Are you on the hunt for your dream job? Well, keep your spirits high because we found one local KU grad who landed the absolute perfect gig—as a consumer travel reporter for the Arizona Republic. Yes, not only does journalist Melissa Yeager get to see the sites on someone else’s dime, she gets paid to report on everything from Vegas show debuts to new international airline flights. Color us jealous.
Alright, ‘fess up, Fly Girl—how did you get this killer gig?
“Oh, man. I still don’t even know. Miracles still happen every day.
This is actually my first newspaper gig. I spent most of my career in television news as a reporter. In 2015, I left to go to grad school to get my M.A. in International Media. After that, I landed a fellowship in Germany where I had a chance to work with Reporters Ohne Grenzen (Reporters without Borders) on press freedom issues.
On the weekend, I’d travel around Germany and the rest of Europe, so I pitched some articles to Lonely Planet and Fodor’s. I still can’t believe they accepted and published my work. When I returned to the U.S., I used those clips to blindly apply on Indeed.com for my current position. Like, I knew absolutely no one in Phoenix—let alone a soul in this newsroom. So, I am proof that if you spot your dream job online—apply! You never know.”
What’s a typical day like for you?
“I’m responsible for covering airlines, airports, resorts and travel to Southern California and Las Vegas. That means I usually wake up and log into my computer between 6-6:30 a.m. to see what’s going on with air traffic for the day. The east coast is already buzzing so it’s not uncommon for me to scramble for a bit when I wake up to cover airport mishaps or a new flight announcement that happened overnight. I then go to Kayak.com/explore and Google Flights to see if there are any crazy airfare deals for the day.
Then, it just depends on the day. Last week, for instance, I was in Vegas on Monday talking to the Convention and Visitors Bureau. Tuesday, I was touring the new Great Wolf Lodge Arizona. Thursday, I was interviewing Arizona Gov. Doug Ducey about Real ID going into effect in 2020. And on Friday? I was watching JSX, a semi-private jet service, land its first flight in Phoenix. It’s busy but I love every moment of it.”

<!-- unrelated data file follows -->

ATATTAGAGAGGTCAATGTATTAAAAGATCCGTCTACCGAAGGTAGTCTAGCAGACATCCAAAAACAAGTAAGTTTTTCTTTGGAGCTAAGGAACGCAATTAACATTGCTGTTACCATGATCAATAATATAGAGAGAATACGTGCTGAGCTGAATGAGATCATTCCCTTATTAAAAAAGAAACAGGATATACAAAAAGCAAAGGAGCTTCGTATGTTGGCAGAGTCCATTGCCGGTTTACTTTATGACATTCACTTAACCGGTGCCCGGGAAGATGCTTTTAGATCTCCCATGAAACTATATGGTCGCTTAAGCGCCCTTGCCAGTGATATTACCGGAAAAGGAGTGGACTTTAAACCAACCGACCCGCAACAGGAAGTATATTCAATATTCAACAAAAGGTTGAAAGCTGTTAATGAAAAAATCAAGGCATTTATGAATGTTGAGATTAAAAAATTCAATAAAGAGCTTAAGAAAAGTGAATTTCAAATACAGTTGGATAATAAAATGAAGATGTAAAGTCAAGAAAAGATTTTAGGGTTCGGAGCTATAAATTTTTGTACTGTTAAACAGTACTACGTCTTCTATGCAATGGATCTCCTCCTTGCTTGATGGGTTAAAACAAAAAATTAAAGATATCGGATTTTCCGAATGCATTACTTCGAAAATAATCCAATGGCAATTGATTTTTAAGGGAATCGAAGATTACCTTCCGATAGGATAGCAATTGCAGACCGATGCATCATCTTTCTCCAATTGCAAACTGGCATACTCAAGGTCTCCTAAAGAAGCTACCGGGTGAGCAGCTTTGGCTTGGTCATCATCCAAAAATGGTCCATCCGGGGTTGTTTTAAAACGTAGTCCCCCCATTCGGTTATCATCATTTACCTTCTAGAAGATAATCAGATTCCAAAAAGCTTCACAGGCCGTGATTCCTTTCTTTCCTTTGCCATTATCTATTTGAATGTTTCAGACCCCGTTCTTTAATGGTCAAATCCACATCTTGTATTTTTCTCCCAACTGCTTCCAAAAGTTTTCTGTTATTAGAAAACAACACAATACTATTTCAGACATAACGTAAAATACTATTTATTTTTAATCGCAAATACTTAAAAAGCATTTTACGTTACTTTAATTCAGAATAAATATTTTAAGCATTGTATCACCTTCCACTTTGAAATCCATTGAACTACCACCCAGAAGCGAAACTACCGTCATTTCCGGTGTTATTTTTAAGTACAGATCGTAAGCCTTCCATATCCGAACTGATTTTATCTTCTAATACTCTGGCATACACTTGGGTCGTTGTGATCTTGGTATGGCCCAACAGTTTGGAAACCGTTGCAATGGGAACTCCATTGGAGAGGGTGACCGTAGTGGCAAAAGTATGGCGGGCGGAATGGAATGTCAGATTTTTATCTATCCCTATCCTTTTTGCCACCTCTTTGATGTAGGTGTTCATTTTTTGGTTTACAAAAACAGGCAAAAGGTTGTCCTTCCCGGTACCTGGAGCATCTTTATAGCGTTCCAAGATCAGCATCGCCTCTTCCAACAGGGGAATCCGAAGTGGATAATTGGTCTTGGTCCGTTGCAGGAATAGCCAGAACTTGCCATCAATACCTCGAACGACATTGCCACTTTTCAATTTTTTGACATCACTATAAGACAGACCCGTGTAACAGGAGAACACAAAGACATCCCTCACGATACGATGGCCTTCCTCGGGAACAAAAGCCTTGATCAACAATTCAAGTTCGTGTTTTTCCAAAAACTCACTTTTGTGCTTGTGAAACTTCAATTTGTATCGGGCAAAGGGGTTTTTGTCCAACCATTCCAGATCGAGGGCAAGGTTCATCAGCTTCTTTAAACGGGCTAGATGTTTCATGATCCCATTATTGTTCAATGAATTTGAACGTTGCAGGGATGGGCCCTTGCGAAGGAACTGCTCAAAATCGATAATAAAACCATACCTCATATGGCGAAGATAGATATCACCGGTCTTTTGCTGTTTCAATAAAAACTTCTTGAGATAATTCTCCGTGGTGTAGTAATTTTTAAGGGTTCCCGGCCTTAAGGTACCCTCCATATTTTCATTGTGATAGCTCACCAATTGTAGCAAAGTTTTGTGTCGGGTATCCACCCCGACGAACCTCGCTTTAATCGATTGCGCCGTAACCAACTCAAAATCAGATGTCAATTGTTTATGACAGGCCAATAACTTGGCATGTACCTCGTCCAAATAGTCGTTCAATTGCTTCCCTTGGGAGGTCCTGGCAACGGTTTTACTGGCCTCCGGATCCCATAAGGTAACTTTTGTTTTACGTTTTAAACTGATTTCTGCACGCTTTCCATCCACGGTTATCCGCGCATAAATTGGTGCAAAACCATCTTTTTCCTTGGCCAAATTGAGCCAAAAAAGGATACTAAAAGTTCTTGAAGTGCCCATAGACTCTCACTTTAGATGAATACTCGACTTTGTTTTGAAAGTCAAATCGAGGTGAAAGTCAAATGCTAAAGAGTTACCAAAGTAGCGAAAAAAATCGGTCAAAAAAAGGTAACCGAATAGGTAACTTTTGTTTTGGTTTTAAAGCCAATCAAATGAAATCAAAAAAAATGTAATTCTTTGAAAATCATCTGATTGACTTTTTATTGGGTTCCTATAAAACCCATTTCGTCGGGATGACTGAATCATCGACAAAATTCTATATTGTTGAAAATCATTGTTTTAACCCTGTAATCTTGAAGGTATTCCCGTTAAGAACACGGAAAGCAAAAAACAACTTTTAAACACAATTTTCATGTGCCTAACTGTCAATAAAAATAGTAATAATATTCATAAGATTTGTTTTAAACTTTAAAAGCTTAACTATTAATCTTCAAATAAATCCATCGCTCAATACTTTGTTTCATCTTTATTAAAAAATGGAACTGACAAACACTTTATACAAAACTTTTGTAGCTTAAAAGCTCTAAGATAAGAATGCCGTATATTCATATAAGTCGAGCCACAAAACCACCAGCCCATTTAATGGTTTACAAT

Fave story thus far?
“A couple months ago, American Airlines let me see how long it takes them to turn around an aircraft. That is, from the moment the plane arrives at the gate, how long it takes to clean the aircraft, change the crew, board the plane and take off again. Airline profits depend on on-time departures and how fast they can turn the plane around—so it was fascinating to see what happens behind the scenes. It took a while to set this story up so it was great to see our readers appreciate it.”
You were a well-known investigative reporter at 41 Action News for several years. Do you miss it? Or does it come in handy?
“You mean do I miss the ‘you should smile more’ emails? No. I really am happy with my switch to print and relative anonymity on the street. I still do a lot of video and photography for my job though given my beat. The investigative skills definitely still come in handy as a lot of my job is covering the ‘business’ of travel. I feel like I’m exactly where I’m supposed to be now–which is a great feeling.
My unsolicited plug here: Support local journalism by subscribing to your favorite outlets—like, say, IN Kansas City.”
What’s the strangest travel-centric story you’ve been asked to cover—or, uh, not cover?
“Oh, that’s tough. I mean, this spring I covered a guy who tried to jump out of the aircraft out the service door when it landed.
Last week, I filed a story last week that ended up on USA Today about why now miniature horses are allowed as service animals on airlines. It basically started with a crazy Instagram video of a horse walking through the Omaha airport.
After some investigation, it turned out to be a really interesting story about how DOT recently added mini horses to their list of types of service animals allowed on planes. Why? Because miniature horses are sometimes preferred by those who need trained service animals because they live longer than dogs and can also support more weight. Now you know if you see a horse on your next flight.”